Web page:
Monday, 24 March 2014

A Reformed Wedding

A friend of mine got married on Thursday. I’ve known him from the time we both attended a Reformed secondary school, and as we belonged to the same group of friends, we’ve stayed in touch. His bride comes from another part of the country. Her family name is De Pater, but since women traditionally acquire a double surname on their wedding day, her last name is now Brand-de Pater – which translates as ‘Burn the Friar’.

I was unable to make it to the civil ceremony and the church service, but I did attend the wedding reception. While standing in line to congratulate the bride and groom, I had a conversation with someone I had not seen since secondary school, about seven years ago. Back in the day we had had only casual contact.

We exchanged news on what we were doing these days; he had gone into graphic design, I think. On hearing that I was in formation for the priesthood, he remarked that there was an ongoing rapprochement between Catholics and Protestants. ‘The main lines are the important thing,’ he thought.

‘Yes, those too,’ I said.

More confidentially he went on, ‘I don’t know how [the groom] stands in the faith; do you? I couldn’t make it out from the sermon either.’

‘I don’t know either,’ I said. ‘But what do you mean by ‘how he stands in the faith’?’

‘Well, whether he is converted,’ he answered, ‘whether Jesus Christ is his Redeemer. I don’t know how that is with you…’ (This was in the plural form and thus referred more generally to the Catholic perception on conversion. ‘Yes, certainly,’ I said.)

‘But I’m afraid to ask him now,’ he said. ‘I haven’t really talked to him since secondary school and it might be strange to ask the question now, when I haven’t brought it up all those years. You do feel that you’ve fallen short…’

I agreed today might not be the best day to ask, and excused myself on the ground that I still had to write my card.

The bride and groom were radiant and cordial, and I managed to extend my congratulations just past the point of awkwardness; for which I take full responsibility.

Once inside, I joined two old friends at a table and asked, ‘How was the church service?’

Before the answer was given, we were joined by a young couple. The husband also belonged to our group of friends; he had always maintained a near-complete silence at our gatherings, but had still managed to get married in January, whereas the two others did not even have girlfriends on the horizon. His young wife was with him, and being married seemed to agree with them both.

One friend told them I had just asked how the sermon had been.

‘Technically speaking I was asking about the church service,’ I said.

The couple said that the sermon had been mostly inaudible where they were sitting; the sound installation had not been properly synchronized with the minister’s speech.

The friend had been seated more towards the front and had not experienced these problems. He said: ‘It was good, it is always good when the Gospel of grace for sinners is preached honestly.’ Or words to that effect.

‘Hm-mm,’ I said.

Some time afterwards, we were joined by another person I hadn’t seen since secondary school, though I knew he had gone on to study theology. He was accompanied by a girlfriend. The last three years of school, we had had heated but friendly debates about all sorts of topics. When I converted to Catholicism during my first year of college, the first question he asked me on MSN was whether I had already returned to Protestantism. I was insulted because he seemed not to take me seriously, and stopped responding.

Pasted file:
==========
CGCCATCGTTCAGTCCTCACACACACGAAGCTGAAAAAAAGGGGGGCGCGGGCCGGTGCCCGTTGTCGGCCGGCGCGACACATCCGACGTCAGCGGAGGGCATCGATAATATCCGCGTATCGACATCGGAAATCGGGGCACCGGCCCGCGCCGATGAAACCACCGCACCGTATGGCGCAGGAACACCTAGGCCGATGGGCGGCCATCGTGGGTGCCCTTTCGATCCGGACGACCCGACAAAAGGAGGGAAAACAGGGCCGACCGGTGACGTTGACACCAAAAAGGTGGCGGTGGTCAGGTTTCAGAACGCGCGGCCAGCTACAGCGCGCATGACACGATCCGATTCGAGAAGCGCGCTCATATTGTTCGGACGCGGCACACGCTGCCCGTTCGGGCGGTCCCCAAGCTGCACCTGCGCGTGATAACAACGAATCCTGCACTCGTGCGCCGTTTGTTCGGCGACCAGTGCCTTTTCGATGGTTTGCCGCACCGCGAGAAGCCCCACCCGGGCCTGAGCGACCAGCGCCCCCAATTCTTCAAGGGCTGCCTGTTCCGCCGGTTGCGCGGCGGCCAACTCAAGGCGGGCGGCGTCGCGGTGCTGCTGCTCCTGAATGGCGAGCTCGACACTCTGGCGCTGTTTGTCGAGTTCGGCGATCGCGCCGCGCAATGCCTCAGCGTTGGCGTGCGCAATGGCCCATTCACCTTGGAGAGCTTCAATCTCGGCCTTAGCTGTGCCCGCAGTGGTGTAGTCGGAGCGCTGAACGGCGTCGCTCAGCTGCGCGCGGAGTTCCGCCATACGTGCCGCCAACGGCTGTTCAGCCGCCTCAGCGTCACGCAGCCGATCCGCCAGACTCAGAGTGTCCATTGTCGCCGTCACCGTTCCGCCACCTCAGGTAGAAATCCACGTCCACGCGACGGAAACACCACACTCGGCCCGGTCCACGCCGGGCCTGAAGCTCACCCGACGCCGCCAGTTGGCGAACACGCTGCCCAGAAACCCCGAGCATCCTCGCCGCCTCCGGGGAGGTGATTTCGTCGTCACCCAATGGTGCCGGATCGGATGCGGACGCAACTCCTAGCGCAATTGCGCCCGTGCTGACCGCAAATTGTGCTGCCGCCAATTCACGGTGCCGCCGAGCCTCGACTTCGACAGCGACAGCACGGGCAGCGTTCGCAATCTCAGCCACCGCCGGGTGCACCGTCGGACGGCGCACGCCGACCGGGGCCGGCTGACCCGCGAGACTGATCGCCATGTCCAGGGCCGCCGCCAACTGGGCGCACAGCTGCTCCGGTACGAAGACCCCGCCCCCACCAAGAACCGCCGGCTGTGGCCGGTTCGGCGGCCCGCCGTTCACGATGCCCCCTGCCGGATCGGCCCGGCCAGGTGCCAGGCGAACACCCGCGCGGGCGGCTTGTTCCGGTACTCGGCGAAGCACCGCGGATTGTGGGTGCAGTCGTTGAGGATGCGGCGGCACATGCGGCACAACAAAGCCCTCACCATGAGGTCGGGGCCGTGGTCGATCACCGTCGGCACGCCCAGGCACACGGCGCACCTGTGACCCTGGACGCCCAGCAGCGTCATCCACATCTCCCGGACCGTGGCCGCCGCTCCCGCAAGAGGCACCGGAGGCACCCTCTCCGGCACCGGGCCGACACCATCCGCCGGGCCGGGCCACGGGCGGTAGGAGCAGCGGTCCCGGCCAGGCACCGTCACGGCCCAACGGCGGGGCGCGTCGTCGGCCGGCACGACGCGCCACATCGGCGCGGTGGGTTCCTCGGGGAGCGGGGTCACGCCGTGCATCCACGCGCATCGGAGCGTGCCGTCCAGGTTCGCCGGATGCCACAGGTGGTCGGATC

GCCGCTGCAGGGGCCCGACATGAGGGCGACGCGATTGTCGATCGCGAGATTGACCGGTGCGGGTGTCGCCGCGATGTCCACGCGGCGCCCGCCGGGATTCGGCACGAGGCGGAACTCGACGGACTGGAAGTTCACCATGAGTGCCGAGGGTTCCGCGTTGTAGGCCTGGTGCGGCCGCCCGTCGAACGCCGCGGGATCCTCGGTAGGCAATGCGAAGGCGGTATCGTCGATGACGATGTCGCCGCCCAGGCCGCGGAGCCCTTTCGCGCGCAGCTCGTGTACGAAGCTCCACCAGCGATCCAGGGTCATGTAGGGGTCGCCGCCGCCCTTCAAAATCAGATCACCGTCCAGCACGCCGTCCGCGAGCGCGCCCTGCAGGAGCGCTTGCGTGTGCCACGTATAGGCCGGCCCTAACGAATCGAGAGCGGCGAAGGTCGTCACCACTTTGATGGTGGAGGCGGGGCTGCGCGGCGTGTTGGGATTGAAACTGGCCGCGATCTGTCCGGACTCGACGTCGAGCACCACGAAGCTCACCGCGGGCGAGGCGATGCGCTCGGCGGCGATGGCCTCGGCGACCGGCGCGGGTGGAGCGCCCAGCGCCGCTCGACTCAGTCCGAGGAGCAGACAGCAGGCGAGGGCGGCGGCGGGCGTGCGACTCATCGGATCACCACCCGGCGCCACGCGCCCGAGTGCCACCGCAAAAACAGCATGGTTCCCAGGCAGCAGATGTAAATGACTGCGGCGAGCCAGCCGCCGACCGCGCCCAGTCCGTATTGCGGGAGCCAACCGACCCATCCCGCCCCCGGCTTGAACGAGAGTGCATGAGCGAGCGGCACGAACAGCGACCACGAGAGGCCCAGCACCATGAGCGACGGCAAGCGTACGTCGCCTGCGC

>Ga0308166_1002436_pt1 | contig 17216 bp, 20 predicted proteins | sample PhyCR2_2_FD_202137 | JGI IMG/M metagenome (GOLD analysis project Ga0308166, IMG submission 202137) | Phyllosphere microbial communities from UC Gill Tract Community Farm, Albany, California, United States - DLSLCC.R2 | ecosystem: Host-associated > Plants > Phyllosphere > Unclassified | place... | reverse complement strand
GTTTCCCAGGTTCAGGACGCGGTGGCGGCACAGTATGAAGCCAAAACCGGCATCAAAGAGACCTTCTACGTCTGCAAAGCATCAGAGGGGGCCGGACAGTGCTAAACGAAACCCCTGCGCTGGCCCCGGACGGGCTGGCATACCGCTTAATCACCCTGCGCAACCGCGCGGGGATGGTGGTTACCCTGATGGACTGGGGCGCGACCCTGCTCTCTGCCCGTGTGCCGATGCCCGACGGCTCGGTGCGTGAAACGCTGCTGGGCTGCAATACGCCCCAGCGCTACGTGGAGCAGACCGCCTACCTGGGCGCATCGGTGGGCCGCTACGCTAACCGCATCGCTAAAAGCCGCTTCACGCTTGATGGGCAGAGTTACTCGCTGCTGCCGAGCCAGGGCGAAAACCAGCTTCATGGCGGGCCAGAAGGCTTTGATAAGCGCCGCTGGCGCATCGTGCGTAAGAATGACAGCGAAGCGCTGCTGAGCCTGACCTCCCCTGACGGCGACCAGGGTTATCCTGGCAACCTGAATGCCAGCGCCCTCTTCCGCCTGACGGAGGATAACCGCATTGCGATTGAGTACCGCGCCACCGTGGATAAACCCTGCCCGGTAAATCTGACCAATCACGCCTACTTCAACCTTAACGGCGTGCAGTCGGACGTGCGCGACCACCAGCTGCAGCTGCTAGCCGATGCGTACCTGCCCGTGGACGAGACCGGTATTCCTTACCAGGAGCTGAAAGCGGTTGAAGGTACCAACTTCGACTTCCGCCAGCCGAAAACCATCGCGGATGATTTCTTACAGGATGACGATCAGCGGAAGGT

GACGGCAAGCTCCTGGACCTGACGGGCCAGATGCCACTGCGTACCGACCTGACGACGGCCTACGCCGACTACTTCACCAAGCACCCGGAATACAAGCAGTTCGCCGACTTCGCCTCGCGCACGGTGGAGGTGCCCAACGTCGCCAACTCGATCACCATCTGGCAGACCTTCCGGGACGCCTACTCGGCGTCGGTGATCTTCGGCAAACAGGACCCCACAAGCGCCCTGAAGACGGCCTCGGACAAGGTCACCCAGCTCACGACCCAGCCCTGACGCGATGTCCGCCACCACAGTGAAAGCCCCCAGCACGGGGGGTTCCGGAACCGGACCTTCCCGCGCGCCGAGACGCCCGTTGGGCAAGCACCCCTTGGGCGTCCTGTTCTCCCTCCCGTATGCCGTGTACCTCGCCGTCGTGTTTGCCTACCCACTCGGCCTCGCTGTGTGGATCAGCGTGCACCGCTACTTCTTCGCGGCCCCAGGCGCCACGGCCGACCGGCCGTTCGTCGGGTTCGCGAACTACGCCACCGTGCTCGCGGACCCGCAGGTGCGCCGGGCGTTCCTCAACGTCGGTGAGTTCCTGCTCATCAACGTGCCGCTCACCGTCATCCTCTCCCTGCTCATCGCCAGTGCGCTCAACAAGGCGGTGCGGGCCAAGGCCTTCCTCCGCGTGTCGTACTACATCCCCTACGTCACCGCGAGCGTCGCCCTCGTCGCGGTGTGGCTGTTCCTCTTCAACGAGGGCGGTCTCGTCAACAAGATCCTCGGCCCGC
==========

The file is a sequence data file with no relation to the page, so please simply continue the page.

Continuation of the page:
Today the six-year silence was broken. One of the first questions he asked was, ‘Are you Reformed yet?’

‘I am in a process of daily reformation,’ I said, ‘in the context of Cornelis semper reformandus.’ This made him laugh.

Studying God’s revelation as an academic subject has a way of generating rather than arresting conversations, and so my talk with him was longer and more spirited than the ones reported above. It turned out he was in his final year of his Masters in Theology. ‘And then?’ I queried. ‘I don’t know,’ he said. ‘What would you do if you were me?’ ‘I haven’t seen you in seven years,’ I said. ‘What would you do if you were you?’ ‘I really don’t know,’ he said.

Though he had been a math-and-science type at school, he had started specializing in Semitic languages, studying not only Biblical Hebrew, but also Ugaritic and Syrian on the side, and who knows what else. Also he had started reading The Lord of the Rings, after having seen the first movie. ‘Only now I begin to understand what kind of world you were living in back at school,’ he said, not unkindly. He praised the masterful writing of the book, its Christian themes and the way it conjured up an authentic medieval worldview, but still saw the danger of getting too involved in a fantasy world.

He asked: ‘What do you think about Luther? What do you think about the justification of the sinner?’ I struggled to give just answers. He said, ‘The answer is, Does not this doctrine make men careless and profane?’ (Heidelberg Catechism, Q. 64)

It was good to chat with him again. His girlfriend was nice too; she studied English at Leiden University, so I asked about her favourite author. It turned out she was less interested in literature than in grammar and phonetics. Knowing her boyfriend, perhaps I should have guessed.

Around 7.30pm the reception ended. I shook hands with the bride, walked out, realized I had overlooked the groom and walked back to shake hands with him. My theologian friend called out, ‘It’s nice to see you retrace your steps. You should do that more often.’

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